- Satellite imagery shows that logging activity is spreading from peripheral areas of the Amazon toward the rainforest’s core, according to groundbreaking research.
- The satellite-based mapping of seven of Brazil’s nine Amazonian states showed a “terrifying” pattern of logging advance that cleared an area three times the size of the city of São Paulo between August 2019 and July 2020 alone.
- At the state level, lack of transparency in logging data makes it impossible to calculate how much of the timber production is illegal, experts say.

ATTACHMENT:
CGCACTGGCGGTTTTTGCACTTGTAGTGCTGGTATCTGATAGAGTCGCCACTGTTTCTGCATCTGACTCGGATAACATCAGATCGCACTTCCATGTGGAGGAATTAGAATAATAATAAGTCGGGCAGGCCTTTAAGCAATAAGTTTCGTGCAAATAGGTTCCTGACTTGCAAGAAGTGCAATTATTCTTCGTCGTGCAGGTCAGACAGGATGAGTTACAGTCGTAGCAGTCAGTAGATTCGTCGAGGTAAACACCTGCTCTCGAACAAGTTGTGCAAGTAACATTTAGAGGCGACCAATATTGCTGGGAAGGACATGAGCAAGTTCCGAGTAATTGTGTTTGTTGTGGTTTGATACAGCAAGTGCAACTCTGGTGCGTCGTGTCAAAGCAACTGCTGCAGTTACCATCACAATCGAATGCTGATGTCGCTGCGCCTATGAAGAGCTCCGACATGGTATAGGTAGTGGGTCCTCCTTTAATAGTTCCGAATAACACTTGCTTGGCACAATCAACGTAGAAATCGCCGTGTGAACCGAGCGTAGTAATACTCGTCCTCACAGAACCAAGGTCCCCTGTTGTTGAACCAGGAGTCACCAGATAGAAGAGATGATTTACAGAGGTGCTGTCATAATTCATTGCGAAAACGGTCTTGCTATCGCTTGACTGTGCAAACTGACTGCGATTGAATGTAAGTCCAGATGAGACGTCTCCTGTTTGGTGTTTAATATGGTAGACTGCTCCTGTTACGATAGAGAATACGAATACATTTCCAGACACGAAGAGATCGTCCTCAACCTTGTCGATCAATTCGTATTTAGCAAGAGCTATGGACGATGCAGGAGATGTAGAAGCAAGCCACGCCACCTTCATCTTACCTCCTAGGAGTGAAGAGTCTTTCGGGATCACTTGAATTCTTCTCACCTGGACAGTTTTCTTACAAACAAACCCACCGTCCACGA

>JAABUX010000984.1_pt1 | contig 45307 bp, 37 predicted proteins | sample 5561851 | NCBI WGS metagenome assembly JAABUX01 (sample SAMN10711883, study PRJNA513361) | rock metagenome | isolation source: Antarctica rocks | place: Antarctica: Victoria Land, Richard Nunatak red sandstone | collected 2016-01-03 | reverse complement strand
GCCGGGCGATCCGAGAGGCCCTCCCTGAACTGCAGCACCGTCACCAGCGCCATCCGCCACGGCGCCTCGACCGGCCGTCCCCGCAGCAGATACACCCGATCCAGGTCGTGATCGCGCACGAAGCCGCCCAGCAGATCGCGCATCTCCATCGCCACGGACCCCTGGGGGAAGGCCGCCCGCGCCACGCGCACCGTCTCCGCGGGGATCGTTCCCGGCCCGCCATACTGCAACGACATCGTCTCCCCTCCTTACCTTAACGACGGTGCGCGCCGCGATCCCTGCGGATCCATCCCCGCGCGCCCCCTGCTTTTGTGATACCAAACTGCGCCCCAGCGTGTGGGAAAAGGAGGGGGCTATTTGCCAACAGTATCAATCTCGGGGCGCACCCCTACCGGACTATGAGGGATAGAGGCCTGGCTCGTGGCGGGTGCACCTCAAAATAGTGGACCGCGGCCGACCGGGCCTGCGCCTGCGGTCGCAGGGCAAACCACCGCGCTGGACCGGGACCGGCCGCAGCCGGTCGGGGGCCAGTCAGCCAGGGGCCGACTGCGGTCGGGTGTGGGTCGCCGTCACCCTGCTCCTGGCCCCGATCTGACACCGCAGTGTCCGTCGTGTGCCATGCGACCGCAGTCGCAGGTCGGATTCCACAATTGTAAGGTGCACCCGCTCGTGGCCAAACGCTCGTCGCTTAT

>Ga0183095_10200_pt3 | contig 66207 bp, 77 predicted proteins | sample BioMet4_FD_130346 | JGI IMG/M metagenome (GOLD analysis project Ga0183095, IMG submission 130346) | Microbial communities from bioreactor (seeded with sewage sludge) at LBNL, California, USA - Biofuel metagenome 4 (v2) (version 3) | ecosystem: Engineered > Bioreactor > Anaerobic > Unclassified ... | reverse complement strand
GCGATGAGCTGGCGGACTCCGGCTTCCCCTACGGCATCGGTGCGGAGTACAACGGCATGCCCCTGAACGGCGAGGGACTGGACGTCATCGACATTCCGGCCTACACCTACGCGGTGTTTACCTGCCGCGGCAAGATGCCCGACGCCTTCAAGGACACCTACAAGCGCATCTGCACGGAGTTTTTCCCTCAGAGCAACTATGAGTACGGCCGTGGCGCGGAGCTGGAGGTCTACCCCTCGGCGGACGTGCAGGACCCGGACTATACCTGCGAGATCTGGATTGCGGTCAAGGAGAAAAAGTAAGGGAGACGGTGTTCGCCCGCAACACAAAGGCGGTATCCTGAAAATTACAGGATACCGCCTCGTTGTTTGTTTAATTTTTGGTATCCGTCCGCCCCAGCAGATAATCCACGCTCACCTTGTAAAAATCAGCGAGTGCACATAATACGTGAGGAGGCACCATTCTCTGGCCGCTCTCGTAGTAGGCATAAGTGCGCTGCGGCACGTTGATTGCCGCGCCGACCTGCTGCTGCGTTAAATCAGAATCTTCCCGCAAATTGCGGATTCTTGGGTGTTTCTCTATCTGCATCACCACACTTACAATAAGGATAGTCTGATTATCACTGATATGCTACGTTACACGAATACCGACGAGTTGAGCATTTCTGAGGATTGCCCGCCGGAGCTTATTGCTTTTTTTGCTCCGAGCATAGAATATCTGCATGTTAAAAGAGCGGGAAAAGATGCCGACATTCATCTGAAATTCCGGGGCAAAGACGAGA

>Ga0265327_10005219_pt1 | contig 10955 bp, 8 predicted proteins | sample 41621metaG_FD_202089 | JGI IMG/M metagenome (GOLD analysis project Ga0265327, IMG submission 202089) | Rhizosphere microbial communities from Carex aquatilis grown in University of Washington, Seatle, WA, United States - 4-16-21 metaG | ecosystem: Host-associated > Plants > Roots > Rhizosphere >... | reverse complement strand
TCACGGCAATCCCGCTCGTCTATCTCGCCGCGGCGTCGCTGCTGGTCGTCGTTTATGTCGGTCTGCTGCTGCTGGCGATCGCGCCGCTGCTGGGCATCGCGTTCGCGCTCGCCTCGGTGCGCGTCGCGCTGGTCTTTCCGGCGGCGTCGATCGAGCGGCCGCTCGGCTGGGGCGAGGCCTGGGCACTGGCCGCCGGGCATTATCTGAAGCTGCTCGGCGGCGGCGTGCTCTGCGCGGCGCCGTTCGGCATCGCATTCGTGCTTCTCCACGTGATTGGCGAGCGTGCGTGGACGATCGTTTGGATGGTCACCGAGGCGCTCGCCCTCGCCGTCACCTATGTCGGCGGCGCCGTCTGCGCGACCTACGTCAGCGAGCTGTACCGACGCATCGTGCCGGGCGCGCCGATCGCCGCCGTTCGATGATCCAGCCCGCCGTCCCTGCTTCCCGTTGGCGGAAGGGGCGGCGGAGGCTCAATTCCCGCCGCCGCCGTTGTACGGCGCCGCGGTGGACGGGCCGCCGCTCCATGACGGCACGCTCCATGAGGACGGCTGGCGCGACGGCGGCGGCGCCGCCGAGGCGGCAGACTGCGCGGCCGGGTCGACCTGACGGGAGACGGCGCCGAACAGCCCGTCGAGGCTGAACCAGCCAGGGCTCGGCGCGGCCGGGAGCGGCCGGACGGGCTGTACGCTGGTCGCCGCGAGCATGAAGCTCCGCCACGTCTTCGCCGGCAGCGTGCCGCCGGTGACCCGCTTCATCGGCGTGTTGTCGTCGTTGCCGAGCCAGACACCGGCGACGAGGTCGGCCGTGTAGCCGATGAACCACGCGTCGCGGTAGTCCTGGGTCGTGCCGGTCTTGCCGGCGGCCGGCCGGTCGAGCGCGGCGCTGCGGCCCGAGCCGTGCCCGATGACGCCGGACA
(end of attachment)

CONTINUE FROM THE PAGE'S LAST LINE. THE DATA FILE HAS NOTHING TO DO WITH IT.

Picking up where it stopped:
- Evidence of cutting in Indigenous reserves and conservation units — where logging is prohibited — make clear that illegal logging accounts for much of the activity, according to the report.
One of the main fears about the Brazilian Amazon is beginning to materialize: logging is starting to move from the periphery of the rainforest toward the core of the biome, groundbreaking new research shows.